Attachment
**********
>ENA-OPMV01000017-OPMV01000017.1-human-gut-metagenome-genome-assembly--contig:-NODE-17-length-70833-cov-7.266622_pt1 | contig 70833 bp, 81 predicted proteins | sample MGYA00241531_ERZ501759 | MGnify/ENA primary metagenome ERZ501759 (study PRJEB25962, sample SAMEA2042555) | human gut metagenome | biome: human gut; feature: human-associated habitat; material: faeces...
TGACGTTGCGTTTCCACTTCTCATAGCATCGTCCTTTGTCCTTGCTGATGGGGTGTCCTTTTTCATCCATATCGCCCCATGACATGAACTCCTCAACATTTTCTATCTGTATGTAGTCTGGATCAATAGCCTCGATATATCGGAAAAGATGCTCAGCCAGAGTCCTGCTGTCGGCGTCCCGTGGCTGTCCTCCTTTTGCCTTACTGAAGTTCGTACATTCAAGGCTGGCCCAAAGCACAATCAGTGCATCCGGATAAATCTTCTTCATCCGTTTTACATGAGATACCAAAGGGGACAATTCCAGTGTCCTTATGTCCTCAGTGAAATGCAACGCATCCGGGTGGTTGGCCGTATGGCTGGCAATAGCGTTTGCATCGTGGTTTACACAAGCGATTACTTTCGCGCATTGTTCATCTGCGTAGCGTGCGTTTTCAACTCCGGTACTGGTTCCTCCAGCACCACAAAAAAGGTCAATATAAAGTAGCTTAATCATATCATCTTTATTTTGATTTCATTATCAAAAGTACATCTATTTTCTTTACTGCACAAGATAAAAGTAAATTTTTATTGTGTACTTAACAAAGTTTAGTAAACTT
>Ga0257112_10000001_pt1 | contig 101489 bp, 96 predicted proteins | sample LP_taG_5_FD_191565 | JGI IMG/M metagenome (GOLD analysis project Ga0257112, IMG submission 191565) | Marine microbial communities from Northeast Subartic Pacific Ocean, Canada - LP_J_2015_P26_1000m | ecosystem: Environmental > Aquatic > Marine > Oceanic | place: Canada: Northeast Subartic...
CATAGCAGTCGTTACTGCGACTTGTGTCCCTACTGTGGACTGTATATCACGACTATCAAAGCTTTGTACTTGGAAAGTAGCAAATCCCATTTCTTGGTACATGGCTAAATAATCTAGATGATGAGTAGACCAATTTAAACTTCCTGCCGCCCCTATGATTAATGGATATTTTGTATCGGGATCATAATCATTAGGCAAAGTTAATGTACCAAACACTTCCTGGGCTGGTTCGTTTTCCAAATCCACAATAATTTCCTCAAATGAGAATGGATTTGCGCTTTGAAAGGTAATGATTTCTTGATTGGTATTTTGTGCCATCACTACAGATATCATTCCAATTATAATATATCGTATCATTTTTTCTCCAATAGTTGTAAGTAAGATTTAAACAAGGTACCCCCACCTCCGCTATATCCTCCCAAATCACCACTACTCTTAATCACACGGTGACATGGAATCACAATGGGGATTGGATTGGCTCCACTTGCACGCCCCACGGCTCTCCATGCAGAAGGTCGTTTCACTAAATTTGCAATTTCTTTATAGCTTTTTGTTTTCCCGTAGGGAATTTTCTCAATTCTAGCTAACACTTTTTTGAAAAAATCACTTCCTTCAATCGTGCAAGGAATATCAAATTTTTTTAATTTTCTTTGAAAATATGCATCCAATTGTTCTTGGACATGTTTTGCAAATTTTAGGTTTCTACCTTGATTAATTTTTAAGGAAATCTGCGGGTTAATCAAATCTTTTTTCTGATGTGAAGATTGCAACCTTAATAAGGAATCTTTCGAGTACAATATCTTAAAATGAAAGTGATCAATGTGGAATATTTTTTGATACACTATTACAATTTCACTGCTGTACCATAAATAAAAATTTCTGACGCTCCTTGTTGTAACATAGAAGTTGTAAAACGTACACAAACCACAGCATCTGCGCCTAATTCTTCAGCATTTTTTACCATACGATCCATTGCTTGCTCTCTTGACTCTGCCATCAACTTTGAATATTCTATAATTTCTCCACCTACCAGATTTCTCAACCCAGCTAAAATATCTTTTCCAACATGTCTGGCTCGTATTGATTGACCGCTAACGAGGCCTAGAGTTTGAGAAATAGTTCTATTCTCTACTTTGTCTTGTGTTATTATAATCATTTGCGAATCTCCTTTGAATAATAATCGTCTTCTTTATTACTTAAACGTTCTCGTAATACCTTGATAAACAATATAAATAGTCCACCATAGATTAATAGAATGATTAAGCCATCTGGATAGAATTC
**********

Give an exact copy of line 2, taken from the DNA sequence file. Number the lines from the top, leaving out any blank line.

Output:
TGACGTTGCGTTTCCACTTCTCATAGCATCGTCCTTTGTCCTTGCTGATGGGGTGTCCTTTTTCATCCATATCGCCCCATGACATGAACTCCTCAACATTTTCTATCTGTATGTAGTCTGGATCAATAGCCTCGATATATCGGAAAAGATGCTCAGCCAGAGTCCTGCTGTCGGCGTCCCGTGGCTGTCCTCCTTTTGCCTTACTGAAGTTCGTACATTCAAGGCTGGCCCAAAGCACAATCAGTGCATCCGGATAAATCTTCTTCATCCGTTTTACATGAGATACCAAAGGGGACAATTCCAGTGTCCTTATGTCCTCAGTGAAATGCAACGCATCCGGGTGGTTGGCCGTATGGCTGGCAATAGCGTTTGCATCGTGGTTTACACAAGCGATTACTTTCGCGCATTGTTCATCTGCGTAGCGTGCGTTTTCAACTCCGGTACTGGTTCCTCCAGCACCACAAAAAAGGTCAATATAAAGTAGCTTAATCATATCATCTTTATTTTGATTTCATTATCAAAAGTACATCTATTTTCTTTACTGCACAAGATAAAAGTAAATTTTTATTGTGTACTTAACAAAGTTTAGTAAACTT